Using a mock, we can in this test say that the duration of an IGNITE talk is one hour, which is functionally false although the test passes. With that, we can build totally flawed business logic based on that test. This is not only a hygiene issue, because you actually freeze the tests on a particular version of that logic. And the refactor of the domain will not the fail the test! Even if the logic has changed and it’s because the mock hard-codes it’s own truth. That’s why this still opens the door to potential functional bugs. No body reviews the existing mocks in all the tests when the behavior of the domain change, right ?

And what’s about the SPI?

Regarding the SPI, we already have the stubs to ensure the domain isolation which are reusable for the tests. So, no need to use mocks here as well. But this is totally fine to use mocks in the infrastructure tests.

Causing an error in the domain code may require the construction of complex domain objects. And this is sometimes not possible without the partial or the total duplication of the functional tests. Although it is recommended to avoid mocks within the domain tests, they can be freely used to isolate the adapters. In the test of your Controller, you only want to verify the DTO to domain mapping and the http behavior. Therefore, to avoid a unnecessary complexity in the tests of the infrastructure, the mocks can be used here.

Architecture Hexagonale Level 2 : Comment bien écrire ses tests ? by Julien Topçu & Jordan Nourry

For more information, a Hexagonal Architecture Testing Strategy is available on GitLab which is also described in the talk above 🇫🇷.

TalkAdvisor Infrastructure

The infrastructure gathers all the technical code which, by definition, doesn’t handle the business logic. Basically, this is where the right and left adapters are located. Unlike the domain, frameworks are allowed here. This is the reason why you’ll only find the Spring Boot framework inside the infrastructure.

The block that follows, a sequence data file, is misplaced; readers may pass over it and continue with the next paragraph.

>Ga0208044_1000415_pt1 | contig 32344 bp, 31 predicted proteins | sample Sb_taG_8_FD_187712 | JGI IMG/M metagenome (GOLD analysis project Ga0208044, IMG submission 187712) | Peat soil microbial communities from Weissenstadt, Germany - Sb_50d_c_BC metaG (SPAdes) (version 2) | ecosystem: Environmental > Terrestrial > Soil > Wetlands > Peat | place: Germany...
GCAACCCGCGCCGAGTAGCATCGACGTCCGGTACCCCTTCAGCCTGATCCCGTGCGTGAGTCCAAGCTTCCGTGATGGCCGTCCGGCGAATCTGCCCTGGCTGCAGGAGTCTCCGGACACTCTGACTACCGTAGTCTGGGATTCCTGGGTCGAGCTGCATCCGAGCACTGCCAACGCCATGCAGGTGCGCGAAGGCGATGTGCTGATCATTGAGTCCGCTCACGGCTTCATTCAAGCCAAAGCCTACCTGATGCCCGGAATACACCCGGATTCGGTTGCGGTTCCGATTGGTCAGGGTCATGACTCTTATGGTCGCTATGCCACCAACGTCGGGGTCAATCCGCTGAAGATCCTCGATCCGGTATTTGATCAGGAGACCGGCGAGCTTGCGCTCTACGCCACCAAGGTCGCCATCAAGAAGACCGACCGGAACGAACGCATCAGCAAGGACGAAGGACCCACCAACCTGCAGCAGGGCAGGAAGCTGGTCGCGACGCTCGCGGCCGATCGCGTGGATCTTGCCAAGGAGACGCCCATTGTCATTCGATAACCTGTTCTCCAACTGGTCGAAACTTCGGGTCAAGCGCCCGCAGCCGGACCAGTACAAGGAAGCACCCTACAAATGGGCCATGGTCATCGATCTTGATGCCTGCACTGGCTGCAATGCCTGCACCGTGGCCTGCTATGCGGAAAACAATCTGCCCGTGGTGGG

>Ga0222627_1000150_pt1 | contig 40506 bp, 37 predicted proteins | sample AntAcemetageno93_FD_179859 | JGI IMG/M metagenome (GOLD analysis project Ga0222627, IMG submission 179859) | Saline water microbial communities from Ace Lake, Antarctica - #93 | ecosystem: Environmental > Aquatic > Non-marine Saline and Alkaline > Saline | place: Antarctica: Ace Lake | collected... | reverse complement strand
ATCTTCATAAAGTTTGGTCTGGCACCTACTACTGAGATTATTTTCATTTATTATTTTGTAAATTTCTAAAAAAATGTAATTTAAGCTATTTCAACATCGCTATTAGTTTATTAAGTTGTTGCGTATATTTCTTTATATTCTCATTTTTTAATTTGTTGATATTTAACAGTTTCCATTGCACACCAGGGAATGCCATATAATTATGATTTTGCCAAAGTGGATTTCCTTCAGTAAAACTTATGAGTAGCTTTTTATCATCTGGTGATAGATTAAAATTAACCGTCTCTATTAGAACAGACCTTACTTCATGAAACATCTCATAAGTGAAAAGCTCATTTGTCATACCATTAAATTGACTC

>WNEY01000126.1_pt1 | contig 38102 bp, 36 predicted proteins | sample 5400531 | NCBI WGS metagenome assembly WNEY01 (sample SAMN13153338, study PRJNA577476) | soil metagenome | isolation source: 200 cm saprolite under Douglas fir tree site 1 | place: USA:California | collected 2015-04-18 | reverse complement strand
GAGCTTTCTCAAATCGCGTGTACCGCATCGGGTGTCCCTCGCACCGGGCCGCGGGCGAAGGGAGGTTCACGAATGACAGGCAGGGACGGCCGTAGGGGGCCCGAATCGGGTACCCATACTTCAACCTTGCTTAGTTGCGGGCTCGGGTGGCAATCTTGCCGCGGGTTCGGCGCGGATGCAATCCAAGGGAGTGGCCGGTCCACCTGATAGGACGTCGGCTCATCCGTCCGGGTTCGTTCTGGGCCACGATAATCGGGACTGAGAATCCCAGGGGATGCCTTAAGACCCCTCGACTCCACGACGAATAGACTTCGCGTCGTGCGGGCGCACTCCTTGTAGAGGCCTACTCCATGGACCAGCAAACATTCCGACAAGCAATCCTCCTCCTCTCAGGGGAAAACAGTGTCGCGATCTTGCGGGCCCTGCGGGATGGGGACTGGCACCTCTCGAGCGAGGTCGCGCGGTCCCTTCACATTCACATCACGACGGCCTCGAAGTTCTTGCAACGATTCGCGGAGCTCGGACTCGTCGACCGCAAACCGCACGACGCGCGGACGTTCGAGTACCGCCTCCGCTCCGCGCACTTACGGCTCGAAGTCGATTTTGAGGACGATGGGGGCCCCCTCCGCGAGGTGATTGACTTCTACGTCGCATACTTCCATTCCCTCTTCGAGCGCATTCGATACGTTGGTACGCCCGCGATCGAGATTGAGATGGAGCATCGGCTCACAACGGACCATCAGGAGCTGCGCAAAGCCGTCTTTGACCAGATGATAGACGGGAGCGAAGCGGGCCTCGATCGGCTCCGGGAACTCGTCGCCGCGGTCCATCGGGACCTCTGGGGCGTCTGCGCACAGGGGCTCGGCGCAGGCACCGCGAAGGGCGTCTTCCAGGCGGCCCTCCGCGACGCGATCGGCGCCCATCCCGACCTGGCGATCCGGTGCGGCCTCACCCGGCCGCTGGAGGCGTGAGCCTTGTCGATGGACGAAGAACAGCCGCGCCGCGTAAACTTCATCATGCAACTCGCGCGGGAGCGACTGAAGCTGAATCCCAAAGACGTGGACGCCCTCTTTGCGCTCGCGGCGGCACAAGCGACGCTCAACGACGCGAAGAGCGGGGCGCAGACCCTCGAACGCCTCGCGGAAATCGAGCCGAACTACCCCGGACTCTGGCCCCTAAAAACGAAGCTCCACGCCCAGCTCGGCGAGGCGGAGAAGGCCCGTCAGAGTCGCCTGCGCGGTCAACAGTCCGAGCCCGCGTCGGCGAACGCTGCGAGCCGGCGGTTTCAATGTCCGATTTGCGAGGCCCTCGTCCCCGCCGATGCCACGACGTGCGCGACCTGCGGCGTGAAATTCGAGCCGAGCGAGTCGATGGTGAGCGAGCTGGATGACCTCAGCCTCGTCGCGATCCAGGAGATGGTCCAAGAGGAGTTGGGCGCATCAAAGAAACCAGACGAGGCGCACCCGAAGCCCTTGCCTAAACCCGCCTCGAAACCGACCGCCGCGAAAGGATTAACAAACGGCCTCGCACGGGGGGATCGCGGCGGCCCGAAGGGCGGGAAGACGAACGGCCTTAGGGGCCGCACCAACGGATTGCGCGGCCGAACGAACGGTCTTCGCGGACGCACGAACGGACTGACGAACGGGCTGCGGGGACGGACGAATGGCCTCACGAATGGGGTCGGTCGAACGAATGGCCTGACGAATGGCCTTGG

The left adapters

By consuming the domain API, the main purpose of the left adapters is to expose the features to the consumers. Of course, the Controllers are of those adapters.

The REST layer

While the domain API is organized around the features, the controllers on the contrary are organized around our REST Resources. Therefore, it means that the concept of resource doesn’t exist inside the domain.

TalkAdvisor left adapter (Controller)
TalkAdvisor left adapter (Controller)

Finding the top-level REST Resources is easy, they are the persistent entities of the domain i.e. the domain aggregates. In TalkAdvisor, they are Profile and Recommendation. Accordingly, TalkAdvisor Controllers are ProfileController and RecommendationController.

ProfileController and RecommendationController

The Controllers here receive the domain API (CreateProfile & RecommendTalks) by injection via the constructor. Before calling this API, the Controller is responsible for transforming the REST Resources into a domain object. You can either use a converter pattern or adopt a more Object-Oriented Programming approach like in our Hexagonal Architecture example. Looking at the ProfileController line 11 above, the Preferences resource coming from the request payload is transformed into its corresponding domain object via the method toDomainObject().

Preference and Topic REST Resources

More than just placeholders, the REST Resources encapsulate the conversion logic into domain objects. And it works both ways. The RecommendationController converts the recommendation returned by the domain to its REST representation using the toResource() method.

fun createRecommendation(@RequestHeader("User-Id") user: String): ResponseEntity<Recommendation> {
    val domainRecommendation = recommendTalks to user
    val recommendation = domainRecommendation.toResource()
    val location = linkTo(this::class.java).slash(recommendation).toUri()

    return ResponseEntity.created(location).body(recommendation)

But wait? toResource() is belonging to the domain? Actually no. Here we use a Kotlin extension which allows us to add this method in the Recommendation of the domain.

Recommendation REST Resource

This extension is defined in the REST Resource so it only concerns the infrastructure. Therefore the domain code will not have access to it. It’s a quite convenient way.

NOTE: Not using a language that does support extension ? You can also simply create a constructor in your REST Resource which takes the domain object as a parameter.

public Recommendation(DomainRecommendation domainRecommendation) {
        /* mapping logic */

The REST Resources

You may argue the interest of having two classes for the same object in the domain and in the REST layer. Why not serializing directly the domain object without annotating it?